The horse becomes the artist

The goal is to elevate the horse to a level of strength and elegance it would never reach on its own, improving Nature to the point of “Art”.

Charles de Kunffy

I recently received a private message in response to a comment I made on Facebook.  This was the portion of my comment to which the person was responding:

With equestrian art, we will not even have lasting works to admire … other than in written word or the rare fuzzy photo or video. We already have diminished existing knowledge …

My comment was in response to someone discussing the preservation of “equestrian culture” and the works of those who have come before us.  The conversation continued on Facebook, but the person making the original comment also messaged me the following:

I wondered if you would like to have Nuno’s sad reflection on the same topic taken from the reminiscences of an old Portuguese ecuyer.

I was touched by the reaction to my comment, but even more by the quote that followed:

“..I understood then that equitation as an art is comparable to music and dance. In performing itself it can only vanish, drawing its attraction from the very unlikelihood of this choreography for two, this Pas de Deux.

At its highest level the dialogue fuses into a single voice. The “ecuyer” must at the same time be choreographer and dancer, he upholds the grace, an incredible harmony, he bears within himself the rhythm, carries it and gives it to his partner, he reveals his partners own style while he himself fades away.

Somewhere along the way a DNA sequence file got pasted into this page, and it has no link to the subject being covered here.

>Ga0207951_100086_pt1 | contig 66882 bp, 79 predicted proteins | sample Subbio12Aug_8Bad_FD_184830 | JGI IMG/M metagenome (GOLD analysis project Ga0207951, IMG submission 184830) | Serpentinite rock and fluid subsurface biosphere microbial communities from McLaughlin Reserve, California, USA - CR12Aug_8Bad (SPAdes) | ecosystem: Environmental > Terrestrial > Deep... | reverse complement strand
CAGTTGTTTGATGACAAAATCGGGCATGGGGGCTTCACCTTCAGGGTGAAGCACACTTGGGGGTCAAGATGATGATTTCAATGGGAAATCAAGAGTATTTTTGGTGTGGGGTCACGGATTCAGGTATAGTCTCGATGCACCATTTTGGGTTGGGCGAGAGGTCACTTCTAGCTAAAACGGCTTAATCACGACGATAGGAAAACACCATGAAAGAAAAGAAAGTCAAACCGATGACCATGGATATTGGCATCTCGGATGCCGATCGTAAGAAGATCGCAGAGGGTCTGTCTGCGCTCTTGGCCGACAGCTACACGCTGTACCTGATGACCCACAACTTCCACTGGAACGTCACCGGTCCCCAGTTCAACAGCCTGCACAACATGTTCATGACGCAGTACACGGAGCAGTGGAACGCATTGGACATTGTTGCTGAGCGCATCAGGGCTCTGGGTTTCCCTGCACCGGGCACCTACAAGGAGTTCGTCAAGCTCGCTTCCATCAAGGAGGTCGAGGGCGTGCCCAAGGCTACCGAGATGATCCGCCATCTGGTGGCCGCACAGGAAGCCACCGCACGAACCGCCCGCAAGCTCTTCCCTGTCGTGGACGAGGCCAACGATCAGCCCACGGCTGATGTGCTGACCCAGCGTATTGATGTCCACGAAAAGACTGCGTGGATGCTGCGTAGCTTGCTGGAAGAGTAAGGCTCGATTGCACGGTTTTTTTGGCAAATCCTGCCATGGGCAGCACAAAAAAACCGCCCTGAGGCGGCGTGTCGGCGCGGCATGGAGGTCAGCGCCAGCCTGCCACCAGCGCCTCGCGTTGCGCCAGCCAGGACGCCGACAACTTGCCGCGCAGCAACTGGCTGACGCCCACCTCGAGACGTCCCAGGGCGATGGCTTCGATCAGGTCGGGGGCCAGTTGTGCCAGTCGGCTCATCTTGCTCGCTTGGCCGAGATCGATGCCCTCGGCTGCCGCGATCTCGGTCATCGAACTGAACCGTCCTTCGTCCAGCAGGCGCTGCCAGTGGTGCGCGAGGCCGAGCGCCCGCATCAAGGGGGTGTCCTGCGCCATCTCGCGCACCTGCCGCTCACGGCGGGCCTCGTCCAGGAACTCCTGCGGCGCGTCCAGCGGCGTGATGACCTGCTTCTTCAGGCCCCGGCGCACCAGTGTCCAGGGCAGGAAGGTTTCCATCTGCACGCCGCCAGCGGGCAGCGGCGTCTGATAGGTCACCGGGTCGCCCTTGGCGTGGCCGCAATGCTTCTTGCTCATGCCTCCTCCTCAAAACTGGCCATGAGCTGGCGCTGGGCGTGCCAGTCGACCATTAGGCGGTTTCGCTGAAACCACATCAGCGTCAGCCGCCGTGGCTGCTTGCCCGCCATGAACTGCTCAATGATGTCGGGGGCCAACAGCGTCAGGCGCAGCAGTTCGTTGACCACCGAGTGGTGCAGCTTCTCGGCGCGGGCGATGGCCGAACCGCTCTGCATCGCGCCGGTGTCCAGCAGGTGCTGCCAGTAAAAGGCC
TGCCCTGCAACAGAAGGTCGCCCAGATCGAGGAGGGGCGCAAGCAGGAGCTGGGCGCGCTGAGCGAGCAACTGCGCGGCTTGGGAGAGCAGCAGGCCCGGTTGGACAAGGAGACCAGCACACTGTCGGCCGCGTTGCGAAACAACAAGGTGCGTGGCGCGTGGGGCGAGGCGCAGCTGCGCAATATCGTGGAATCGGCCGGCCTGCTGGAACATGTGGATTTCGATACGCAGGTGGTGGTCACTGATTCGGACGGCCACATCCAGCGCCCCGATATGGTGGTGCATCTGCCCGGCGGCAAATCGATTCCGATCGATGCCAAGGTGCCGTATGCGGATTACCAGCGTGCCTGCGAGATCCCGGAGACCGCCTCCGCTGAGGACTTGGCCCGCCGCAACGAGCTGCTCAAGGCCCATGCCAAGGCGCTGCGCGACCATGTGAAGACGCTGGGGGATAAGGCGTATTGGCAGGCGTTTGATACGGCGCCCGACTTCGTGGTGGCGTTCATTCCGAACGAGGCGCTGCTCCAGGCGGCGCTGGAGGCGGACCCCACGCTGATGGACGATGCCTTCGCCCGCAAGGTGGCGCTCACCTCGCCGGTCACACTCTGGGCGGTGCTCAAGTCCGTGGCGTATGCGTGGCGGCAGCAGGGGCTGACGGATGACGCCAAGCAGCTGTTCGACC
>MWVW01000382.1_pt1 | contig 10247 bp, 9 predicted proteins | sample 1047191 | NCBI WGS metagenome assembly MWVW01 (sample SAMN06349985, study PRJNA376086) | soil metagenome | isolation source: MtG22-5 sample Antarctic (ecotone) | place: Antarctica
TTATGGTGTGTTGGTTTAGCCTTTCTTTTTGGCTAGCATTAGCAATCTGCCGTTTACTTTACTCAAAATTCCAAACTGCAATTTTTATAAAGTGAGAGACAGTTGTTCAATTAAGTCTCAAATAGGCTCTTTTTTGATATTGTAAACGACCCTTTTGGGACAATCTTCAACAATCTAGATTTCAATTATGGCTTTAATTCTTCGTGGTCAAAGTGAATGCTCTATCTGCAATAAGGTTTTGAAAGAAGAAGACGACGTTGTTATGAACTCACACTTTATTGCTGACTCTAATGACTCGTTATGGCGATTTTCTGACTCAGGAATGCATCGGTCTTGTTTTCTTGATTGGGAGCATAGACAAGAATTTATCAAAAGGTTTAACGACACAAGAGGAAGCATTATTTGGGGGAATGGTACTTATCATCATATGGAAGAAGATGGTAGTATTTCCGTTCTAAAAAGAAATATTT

The horse has to become the artist. From there on, the ecuyer merely indicates and therein the tragedy lies.

Equestrian Art defined in such a way becomes a desperate art. Once the doors of the manege are closed, only an emotion remains, a lingering vision.

Nuno Oliveira

These are not the ponderings of someone concerned about fame or prizes – these are the thoughts of an artist.  I have only the word of the person who shared that this is from Nuno, but to me it does not matter.  The words are poignant and they resonate for me.  I have long pondered the commonality between my passion for art and my passion for Dressage.  Several years ago, that connection was solidified for me by hearing Charles de Kunffy say this:

“We are followers of a living art, and living arts only survive through the knowledge of its practitioners … if one of two generations mispractice [sic] it, then the art dies.”

This is true of many arts in human history.  Whether from technology or greed, many art techniques have been lost to time, when their practitioners died with no one to carry on their traditions.  We are at risk of this same fate for Classical Dressage, as the true masters are nearly gone, and the modern sport bears no resemblance to the art it once was.

But the Nuno quote speaks to an even more transient character to the art of Dressage – that of the dance created by the horseman and the horse.  The partnership is fleeting enough, due to the horse’s lifespan – and life in general.  But the journey to the dance is generally longer than the span during which we get to enjoy the horse as artist.

I hope that you have found some beauty in Nuno’s words and, if you have horses, that you manage to enjoy moments of the “desperate art” with your equine partner.

Be good to your horses!

Lia

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